Give to LGH

Bevacizumab With or Without Radiation Therapy in Treating Patients With Recurrent Glioblastoma

This randomized phase II trial studies how well bevacizumab with or without radiation therapy works in treating patients with recurrent glioblastoma. Monoclonal antibodies, such as bevacizumab, can block tumor growth in different ways. Some block the ability of tumor cells to grow and spread. Others find tumor cells and help kill them or carry cancer-killing substances to them. Specialized radiation therapy that delivers a high dose of radiation directly to the tumor may kill more tumor cells and cause less damage to normal tissue. It is not yet know whether bevacizumab is more effective with or without radiation therapy in treating patients with recurrent glioblastoma.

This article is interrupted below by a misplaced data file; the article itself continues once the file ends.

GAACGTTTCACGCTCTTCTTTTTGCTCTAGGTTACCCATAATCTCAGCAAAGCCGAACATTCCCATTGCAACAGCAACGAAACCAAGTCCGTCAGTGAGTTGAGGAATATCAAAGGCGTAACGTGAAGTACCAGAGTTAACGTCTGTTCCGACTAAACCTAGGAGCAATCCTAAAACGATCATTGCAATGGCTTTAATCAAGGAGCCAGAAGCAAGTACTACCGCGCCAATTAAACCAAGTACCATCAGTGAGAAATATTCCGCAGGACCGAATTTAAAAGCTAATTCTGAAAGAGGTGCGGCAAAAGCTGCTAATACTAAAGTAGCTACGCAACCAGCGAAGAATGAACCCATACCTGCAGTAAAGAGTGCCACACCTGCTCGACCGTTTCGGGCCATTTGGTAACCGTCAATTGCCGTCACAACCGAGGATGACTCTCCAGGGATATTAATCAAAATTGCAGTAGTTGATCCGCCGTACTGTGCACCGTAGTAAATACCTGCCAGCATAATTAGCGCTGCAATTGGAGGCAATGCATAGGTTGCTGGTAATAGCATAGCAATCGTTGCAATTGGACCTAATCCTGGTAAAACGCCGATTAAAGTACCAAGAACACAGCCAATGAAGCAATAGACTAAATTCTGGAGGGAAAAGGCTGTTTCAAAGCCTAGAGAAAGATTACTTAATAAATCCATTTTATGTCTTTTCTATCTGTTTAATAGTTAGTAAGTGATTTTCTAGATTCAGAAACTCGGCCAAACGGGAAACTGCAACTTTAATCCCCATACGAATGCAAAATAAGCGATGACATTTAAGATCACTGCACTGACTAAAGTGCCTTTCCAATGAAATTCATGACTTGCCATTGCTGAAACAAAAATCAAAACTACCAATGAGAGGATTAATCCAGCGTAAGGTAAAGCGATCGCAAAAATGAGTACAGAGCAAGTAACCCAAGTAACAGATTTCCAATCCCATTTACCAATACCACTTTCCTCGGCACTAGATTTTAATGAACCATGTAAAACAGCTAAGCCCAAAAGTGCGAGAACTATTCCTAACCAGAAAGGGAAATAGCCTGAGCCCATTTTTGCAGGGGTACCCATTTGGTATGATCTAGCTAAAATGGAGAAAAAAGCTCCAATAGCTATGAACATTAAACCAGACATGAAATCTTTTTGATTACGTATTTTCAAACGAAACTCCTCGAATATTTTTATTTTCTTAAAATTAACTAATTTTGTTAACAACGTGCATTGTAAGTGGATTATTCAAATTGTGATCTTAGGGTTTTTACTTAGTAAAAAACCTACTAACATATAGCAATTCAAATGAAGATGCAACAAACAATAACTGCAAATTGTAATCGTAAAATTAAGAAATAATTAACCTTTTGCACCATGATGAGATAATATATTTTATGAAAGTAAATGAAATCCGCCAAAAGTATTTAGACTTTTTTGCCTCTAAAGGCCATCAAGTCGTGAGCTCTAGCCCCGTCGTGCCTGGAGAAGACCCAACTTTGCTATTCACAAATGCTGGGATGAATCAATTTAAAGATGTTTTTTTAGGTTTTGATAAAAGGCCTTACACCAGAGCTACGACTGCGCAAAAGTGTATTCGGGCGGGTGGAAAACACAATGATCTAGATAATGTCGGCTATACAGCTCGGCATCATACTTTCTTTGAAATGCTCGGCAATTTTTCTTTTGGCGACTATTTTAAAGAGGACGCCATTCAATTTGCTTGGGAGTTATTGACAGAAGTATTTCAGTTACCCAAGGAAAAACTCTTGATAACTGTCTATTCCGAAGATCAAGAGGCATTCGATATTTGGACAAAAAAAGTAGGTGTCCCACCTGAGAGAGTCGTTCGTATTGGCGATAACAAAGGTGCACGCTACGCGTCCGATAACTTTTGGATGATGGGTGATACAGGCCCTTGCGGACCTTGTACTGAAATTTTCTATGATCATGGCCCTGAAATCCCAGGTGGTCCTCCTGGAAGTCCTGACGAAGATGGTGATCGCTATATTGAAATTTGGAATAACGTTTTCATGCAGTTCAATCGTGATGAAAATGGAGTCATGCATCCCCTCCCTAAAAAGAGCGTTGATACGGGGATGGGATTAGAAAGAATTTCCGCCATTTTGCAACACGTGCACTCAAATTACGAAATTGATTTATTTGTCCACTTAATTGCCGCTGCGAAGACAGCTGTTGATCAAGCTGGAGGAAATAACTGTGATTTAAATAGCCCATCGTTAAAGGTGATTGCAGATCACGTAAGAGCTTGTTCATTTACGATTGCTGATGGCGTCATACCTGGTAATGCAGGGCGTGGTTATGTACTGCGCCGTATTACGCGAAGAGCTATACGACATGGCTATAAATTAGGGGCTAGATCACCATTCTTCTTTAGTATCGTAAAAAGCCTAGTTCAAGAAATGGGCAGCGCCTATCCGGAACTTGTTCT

Patients are randomized to 1 of 2 treatment arms. In arm 1, patients receive bevacizumab intravenously (IV) over 30-90 minutes every 2 weeks. In arm 2, patients receive bevacizumab as patients in arm I and undergo radiation therapy using intensity-modulated radiation therapy (IMRT), 3-dimensional conformal radiation therapy (3D-CRT), or proton beam radiation therapy (RT) 5 days a week for 2 weeks. In both arms, courses repeat every 2 weeks in the absence of disease progression or unacceptable toxicity. After completion of study treatment, patients are followed up every 2 months for 1 year, every 6 months for 1 year and then annually thereafter.

2014 Golf TournamentCenter for Weight Management 2014TeamWalk - Walk HighlightsMagnet 2012